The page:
Something more than pure design talent was clearly at work. It wasn’t just the collections, the terrazzo-marble-floored stores or the plain leather totes that made the brand so desirable but the creator herself. As someone said to me the other day: ‘Phoebe is the woman I want to be.’

Phoebe’s silk dress for Chloé on the catwalk, spring 2005.

Phoebe’s silk dress for Chloé on the catwalk, spring 2005.

Philo is not unaware of the power of her own image. All the models on the runway, for example, mimicked Philo’s rigorously scraped-back hair and pale bare face. If the rumour is true that for her campaigns she will be using the Canadian-Ukrainian model Daria Werbowy, a woman who shares Philo’s brand of beauty – scimitar cheekbones, searingly clear blue eyes, clothes-hanger body – it appears she will again be using herself as house model.

Lounging for a shoot in a pair of snakeskin sliders, oversized white cashmere sweater and leather trousers, she epitomises the kind of luxury that permeates her work. The Philo woman spends money and likes a statement accessory – Céline jewellery was one of the big sellers – but she particularly likes the idea that the look is not ‘mass’. She’s a member of a club that only those who know want to join.

For a woman who guards her privacy ferociously and has been quoted as saying, ‘I have an innate fear of fame’, the projection of her own appearance on the brand is a contradiction. But Philo is a woman of contradictions. In her personal life she is warm and funny, devoted to family and friends. In professional circumstances she can be guarded and cool.

She lives between a large house in North Kensington where the scuzzy end of multicultural Ladbroke Grove meets the hedge-fund crew, and an estate in Somerset near the wildly fashionable village of Bruton, where her mother and sister have opened Philo & Philo, a homeware shop and gallery.

Writer Joan Didion fronted Céline’s spring/summer 2015 ad campaign

Writer Joan Didion fronted Céline’s spring/summer 2015 ad campaign

Her friends range from a few of the British establishment crowd who grew up with her Old Etonian husband Max Wigram to the stars of 90s Cool Britannia: the jeweller Solange Azagury-Partridge, fashion stylist Cathy Kasterine, leather designer Bill Amberg, photographer’s agent Kim Sion and partner Jarvis Cocker, artists Jake and Dinos Chapman…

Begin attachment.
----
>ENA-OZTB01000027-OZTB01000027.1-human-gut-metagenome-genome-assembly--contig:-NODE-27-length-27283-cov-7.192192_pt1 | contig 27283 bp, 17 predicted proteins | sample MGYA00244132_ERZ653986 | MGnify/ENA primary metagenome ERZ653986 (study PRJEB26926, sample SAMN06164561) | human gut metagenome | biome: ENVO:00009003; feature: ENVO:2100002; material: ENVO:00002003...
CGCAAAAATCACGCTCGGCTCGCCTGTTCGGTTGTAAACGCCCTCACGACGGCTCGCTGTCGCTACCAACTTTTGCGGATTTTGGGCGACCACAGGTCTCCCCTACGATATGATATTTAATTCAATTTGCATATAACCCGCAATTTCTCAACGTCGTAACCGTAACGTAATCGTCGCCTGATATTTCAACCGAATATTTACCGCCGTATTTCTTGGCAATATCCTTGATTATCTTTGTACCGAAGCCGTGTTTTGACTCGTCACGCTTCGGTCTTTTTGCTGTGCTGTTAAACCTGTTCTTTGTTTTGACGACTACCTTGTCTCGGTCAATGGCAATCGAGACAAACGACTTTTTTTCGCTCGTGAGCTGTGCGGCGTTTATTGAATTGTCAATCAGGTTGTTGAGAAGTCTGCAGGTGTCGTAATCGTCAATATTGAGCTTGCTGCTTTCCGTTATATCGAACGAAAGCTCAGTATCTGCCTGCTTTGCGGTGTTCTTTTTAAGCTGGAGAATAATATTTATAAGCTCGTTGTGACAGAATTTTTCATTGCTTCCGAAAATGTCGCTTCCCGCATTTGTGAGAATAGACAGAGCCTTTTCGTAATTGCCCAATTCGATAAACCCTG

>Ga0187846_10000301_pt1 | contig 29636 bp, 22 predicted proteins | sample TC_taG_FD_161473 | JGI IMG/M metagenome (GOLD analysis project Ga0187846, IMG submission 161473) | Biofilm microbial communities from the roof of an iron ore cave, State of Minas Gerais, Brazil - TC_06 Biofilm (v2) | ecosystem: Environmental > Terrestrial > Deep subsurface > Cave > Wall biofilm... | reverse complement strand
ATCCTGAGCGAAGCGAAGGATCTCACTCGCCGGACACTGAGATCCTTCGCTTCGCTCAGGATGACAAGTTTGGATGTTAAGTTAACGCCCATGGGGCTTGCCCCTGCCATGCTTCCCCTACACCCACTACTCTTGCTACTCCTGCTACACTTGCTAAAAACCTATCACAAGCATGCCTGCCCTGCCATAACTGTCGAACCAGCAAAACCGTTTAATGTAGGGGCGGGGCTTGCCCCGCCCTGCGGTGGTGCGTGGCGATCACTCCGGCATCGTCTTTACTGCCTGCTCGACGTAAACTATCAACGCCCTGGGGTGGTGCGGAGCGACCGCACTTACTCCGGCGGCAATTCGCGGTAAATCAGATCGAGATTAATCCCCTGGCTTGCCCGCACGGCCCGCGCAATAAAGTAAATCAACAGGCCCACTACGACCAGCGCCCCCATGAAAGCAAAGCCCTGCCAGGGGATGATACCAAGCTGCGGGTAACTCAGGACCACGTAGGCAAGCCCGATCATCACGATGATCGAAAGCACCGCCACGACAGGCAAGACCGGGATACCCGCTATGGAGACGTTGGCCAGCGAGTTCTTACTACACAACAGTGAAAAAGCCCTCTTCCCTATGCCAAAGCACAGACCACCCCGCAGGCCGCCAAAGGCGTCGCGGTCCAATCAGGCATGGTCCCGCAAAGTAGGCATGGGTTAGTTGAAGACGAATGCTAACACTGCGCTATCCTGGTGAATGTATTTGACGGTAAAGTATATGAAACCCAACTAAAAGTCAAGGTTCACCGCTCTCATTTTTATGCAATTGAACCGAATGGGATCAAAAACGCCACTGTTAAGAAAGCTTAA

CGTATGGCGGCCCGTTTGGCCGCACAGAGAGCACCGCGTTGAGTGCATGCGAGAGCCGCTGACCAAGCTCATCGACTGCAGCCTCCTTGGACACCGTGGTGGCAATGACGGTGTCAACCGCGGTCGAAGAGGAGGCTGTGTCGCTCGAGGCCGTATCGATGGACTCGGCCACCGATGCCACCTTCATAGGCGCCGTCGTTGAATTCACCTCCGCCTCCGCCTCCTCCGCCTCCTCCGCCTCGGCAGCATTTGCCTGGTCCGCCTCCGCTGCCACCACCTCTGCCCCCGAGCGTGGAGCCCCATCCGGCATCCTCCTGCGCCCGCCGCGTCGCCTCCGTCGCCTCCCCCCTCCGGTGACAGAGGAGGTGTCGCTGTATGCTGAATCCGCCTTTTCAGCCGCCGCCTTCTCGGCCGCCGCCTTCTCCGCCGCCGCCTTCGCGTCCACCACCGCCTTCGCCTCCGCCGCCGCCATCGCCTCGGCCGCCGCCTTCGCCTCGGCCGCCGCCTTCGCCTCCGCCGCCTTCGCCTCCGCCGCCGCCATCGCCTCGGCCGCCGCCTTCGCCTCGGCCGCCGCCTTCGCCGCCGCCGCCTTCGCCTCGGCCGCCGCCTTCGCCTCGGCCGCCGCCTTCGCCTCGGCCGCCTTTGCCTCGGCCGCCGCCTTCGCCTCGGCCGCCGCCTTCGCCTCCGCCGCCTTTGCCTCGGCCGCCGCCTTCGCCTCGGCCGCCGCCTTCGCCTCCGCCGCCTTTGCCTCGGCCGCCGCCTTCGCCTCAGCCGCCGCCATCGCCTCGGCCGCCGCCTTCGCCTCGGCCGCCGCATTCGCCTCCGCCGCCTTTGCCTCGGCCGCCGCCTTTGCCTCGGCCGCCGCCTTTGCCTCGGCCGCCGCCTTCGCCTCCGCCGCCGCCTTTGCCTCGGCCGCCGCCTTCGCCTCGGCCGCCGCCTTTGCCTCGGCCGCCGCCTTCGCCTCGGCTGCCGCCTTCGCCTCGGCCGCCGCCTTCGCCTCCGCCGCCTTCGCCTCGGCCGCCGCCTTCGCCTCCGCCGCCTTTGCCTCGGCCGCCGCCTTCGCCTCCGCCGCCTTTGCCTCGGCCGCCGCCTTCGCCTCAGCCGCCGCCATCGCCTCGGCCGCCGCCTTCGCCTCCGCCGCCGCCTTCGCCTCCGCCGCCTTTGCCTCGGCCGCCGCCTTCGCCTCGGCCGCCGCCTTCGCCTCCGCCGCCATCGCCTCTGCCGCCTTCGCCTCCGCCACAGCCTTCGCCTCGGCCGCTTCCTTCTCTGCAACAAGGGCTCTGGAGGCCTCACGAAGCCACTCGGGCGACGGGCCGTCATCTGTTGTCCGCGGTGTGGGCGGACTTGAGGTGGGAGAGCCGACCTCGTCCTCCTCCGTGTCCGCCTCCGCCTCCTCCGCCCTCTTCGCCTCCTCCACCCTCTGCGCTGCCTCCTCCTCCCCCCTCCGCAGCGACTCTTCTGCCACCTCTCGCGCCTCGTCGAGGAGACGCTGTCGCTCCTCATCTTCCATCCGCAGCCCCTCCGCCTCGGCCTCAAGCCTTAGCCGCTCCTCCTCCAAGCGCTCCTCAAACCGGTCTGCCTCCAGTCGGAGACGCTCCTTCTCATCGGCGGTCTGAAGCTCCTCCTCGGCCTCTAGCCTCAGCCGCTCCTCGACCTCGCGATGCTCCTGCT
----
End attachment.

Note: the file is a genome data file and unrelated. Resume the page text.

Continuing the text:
When I hosted a dinner years ago to launch a Chloé shop, I assumed that Philo would like somewhere a bit downtown and booked a Notting Hill restaurant for the party. Word came back that she would much prefer a newly opened Mayfair private members club.

The look is not ‘mass’ – a ‘Philo woman’ likes being a member of a club only those who know can join 

When I interviewed her at the Vogue Festival 2014, on stage in front of 1,000 people, I was exposed to her generosity in agreeing to do something she would so clearly hate, then exposed to a mortifying hour on stage, with her refusal to engage in the performance we had to put on. While she is wildly demanding and self-critical – word is that at least two, if not three, iterations of her new brand’s launch collection have been binned – she is also driven by a conviction that she should follow her instincts.

Phoebe Philo and husband Max Wigram attend African Solutions To African Problems - Luncheon at Il Bottaccio on May 20, 2008 in London

Phoebe Philo and husband Max Wigram attend African Solutions To African Problems – Luncheon at Il Bottaccio on May 20, 2008 in London

Celine Paris fashion week, 2018

Celine Paris fashion week, 2018

At Céline she refused to have any truck with social media and online shopping as other luxury brands were jumping on that wagon. Five years on, she has flipped 180 degrees and her new brand is entirely digital-driven, selling direct to the customers, with no third parties getting in the way of her vision.

The last time I saw her was when we ran into each other in a café just off London’s Portobello Road in 2019. It was a rainy afternoon and she was about to collect her children from school. I had recently left Vogue and she had recently left Céline. We swapped a few stories about how nice it was to have a different life, a new freedom.

This autumn she has exchanged that freedom for the launch of one of the most highly watched brands in recent times.

The pressure on her is enormous. The expectation is huge. But if anyone can live up to it, Phoebe Philo can.